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Starr Carter is constantly switching between two worlds: the poor, mostly black, neighborhood where she lives and the rich, mostly white, prep school she attends. The uneasy balance between these worlds is shattered when Starr witnesses the fatal shooting of her childhood best friend Khalil at the hands of a police officer. Now, facing pressures from all sides of the community, Starr must find her voice and stand up for what's right.
Crime Drama - While this drama is based on a young adult novel and is primarily
aimed at teens and young adults, the relevant and powerful issues
raised also make this very much a film also for older adults, not to
mention for parents to watch with pre-teens and above. This is a
major showcase for young lead Amandla Stenberg, with Regina Hall and
Russell Hornsby also having substantial parts. Other familiar faces
such as Common, Anthony Mackie, and Issa Rae have much smaller roles.
Language, violence, and heavy subject matter make the film not for
the youngest kids, but it is appropriate viewing for families with
pre-teens and older.
PROFANITY: 1 F-word; 29 S-words; many others. SEX/NUDITY: None. VIOLENCE: Shootings and beatings with minimal blood. DRUGS/ALCOHOL: Alcohol, including by teens; tobacco. ACTION: A riot. COMEDY: Some comic lines and exchanges; kid humor.
Roger EbertFull Review Good In my screening of "The Hate U Give,” there were tears, gasps, laughs and cheers. A shiver rippled through my skin when the shots rang out, and I choked back sobs in many more scenes. It may be a popular movie with arguably simple messages, but it delivers them in emotionally effective ways.
The GuardianFull Review Very Good ...a fierce, dynamic movie... It is muscular and very watchable film, with a really strong starring performance from Stenberg. Perhaps it is flawed by a certain emotional grandstanding... The Hate U Give has a fierce storytelling grip.
Note: The rating
above is our interpretation of what the critic would give this movie based on
their review. We are not affiliated with these critic's in any way.
Sixteen-year old Starr Carter (Amandla Stenberg) lives in Garden Heights, a
with her close-knit family. Her father, Maverick (Russell Hornsby), is a
member who grew up in Garden Heights and once served time in prison. Now, a
family man and
valued member of the community, Maverick owns the community grocery store.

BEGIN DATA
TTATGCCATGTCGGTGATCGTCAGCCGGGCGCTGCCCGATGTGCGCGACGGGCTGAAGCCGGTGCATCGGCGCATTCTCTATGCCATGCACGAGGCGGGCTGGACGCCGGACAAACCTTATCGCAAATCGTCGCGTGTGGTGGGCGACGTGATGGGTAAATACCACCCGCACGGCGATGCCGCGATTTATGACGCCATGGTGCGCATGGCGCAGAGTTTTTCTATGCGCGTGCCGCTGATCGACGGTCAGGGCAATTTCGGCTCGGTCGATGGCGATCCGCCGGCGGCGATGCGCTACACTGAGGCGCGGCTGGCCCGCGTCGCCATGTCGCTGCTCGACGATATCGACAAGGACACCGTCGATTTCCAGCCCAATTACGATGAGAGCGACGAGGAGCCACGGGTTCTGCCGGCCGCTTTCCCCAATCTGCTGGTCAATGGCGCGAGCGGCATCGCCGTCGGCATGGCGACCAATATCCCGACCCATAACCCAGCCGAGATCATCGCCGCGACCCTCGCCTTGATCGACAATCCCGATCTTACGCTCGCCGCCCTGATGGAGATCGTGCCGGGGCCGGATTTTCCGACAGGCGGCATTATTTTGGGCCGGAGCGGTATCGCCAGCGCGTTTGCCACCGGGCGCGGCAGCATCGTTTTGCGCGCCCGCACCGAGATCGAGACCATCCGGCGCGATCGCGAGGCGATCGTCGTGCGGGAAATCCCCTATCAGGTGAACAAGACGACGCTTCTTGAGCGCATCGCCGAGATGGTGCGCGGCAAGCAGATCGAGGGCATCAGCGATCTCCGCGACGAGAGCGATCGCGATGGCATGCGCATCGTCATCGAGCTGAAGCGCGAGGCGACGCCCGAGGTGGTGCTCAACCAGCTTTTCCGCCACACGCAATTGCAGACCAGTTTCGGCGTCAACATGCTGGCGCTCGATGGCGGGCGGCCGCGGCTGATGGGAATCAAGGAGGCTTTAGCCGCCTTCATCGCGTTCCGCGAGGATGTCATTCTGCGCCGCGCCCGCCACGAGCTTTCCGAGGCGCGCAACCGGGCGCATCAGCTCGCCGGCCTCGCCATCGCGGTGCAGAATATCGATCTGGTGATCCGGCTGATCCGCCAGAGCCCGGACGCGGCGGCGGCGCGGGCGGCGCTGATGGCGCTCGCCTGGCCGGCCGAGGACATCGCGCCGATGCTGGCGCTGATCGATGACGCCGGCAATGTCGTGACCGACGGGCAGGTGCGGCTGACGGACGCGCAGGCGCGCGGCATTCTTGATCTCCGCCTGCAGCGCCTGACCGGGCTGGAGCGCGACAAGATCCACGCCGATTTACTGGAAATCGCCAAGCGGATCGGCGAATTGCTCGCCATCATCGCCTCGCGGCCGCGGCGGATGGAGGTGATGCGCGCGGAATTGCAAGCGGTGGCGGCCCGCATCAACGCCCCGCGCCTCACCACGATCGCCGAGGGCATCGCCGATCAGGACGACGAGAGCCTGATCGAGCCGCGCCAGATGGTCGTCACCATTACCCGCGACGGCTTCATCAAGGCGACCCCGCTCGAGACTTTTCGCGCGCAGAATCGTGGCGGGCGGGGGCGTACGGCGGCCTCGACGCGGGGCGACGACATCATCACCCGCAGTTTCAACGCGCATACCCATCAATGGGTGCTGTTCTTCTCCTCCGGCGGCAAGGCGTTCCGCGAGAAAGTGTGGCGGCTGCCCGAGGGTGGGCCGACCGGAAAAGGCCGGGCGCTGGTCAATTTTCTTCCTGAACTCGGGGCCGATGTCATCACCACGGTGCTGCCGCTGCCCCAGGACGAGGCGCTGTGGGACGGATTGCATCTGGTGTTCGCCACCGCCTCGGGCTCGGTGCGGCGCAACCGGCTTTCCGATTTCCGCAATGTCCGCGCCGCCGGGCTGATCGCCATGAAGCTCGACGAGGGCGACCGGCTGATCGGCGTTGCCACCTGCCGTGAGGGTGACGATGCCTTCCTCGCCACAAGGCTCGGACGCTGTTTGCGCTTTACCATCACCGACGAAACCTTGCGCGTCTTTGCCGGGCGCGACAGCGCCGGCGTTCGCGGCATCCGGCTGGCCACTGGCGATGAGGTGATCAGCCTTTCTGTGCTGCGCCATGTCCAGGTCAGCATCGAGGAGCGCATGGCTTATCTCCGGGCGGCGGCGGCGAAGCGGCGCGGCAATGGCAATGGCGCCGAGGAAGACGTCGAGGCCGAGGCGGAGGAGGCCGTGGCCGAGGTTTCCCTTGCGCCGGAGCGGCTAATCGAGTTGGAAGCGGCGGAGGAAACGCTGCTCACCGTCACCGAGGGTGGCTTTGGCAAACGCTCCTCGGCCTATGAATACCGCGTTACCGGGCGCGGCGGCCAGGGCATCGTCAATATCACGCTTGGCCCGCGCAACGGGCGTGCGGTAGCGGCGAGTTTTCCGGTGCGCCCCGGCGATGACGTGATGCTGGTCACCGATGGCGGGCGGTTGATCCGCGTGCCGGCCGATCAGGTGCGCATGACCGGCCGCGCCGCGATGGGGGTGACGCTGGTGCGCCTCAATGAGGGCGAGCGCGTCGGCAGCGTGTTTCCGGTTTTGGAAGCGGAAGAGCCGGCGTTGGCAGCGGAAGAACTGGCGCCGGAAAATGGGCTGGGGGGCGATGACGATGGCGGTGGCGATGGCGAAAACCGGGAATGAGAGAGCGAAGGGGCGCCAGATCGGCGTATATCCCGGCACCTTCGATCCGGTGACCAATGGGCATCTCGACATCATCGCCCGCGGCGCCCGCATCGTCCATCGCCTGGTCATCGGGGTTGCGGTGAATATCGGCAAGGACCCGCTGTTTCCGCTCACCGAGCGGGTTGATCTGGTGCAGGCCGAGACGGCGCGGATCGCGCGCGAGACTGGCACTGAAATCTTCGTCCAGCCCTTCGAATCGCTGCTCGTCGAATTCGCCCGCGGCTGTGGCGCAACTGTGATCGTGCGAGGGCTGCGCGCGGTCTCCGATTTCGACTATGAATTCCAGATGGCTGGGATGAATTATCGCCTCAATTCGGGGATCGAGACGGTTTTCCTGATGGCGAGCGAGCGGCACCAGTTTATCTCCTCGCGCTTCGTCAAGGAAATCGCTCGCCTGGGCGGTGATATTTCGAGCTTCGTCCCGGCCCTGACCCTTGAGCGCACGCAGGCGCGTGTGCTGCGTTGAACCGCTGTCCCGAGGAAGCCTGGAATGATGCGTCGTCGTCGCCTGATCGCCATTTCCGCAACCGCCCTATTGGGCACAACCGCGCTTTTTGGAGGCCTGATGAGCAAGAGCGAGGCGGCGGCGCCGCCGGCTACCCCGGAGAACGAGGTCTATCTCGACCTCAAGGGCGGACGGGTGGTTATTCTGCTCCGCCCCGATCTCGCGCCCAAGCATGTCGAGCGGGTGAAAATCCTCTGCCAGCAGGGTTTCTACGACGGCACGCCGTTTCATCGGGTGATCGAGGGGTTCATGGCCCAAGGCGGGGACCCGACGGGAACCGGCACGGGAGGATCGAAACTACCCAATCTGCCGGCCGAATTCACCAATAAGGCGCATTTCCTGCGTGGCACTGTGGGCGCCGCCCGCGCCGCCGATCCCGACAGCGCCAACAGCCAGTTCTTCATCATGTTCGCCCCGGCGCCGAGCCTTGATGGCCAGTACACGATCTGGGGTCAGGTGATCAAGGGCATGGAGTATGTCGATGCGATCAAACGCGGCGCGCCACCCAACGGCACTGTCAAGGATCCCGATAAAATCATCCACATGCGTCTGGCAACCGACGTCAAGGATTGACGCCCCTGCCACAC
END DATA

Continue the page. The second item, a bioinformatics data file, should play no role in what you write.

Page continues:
Lisa (Regina Hall), a nurse, was also reared in Garden Heights, in a family that
aspired more for
its children through education, just as she does for her own. Half-brother Seven
and younger brother Sekani (TJ Wright) complete the family. Dismayed by the
of schools in their community, and wanting to give their children better
and Maverick enroll Starr and her siblings in Williamson Prep School, a
school about forty minutes away.
In Garden Heights, Starr is Starr Version One. She is comfortable speaking
the slang vernacular
of her community, enjoys hip hop without feeling self-conscious, but fears being
acting "white." At Williamson, Starr becomes Starr Version Two. There, she is
guard not to appear or act too 'hood.' She refrains from speaking slang, even if
the white kids do,
her two best friends Hailey (Sabrina Carpenter) and Maya (Megan Lawless) are not
black, and her
boyfriend, Chris (K.J. Apa) is white.
Everything changes when Starr witnesses the shooting death of her childhood
Khalil (Algee Smith) at the hands of a police officer during a traffic stop. As
the sole witness, Starr
must choose between speaking up for Khalil, or remaining silent. Telling the
truth could also endanger
herself and her family by implicating King (Anthony Mackie), Garden Heights'
who Khalil worked for. And, she worries about the Williamson community
connecting her to Khalil's
death, and what they will think.
As her community cries out for justice for Khalil, and word spreads about
Starr finds herself navigating an increasingly volatile environment. Starr
begins a journey
of self-discovery, one that will reveal powerful truths and realizations about
herself and, where her
true community lies.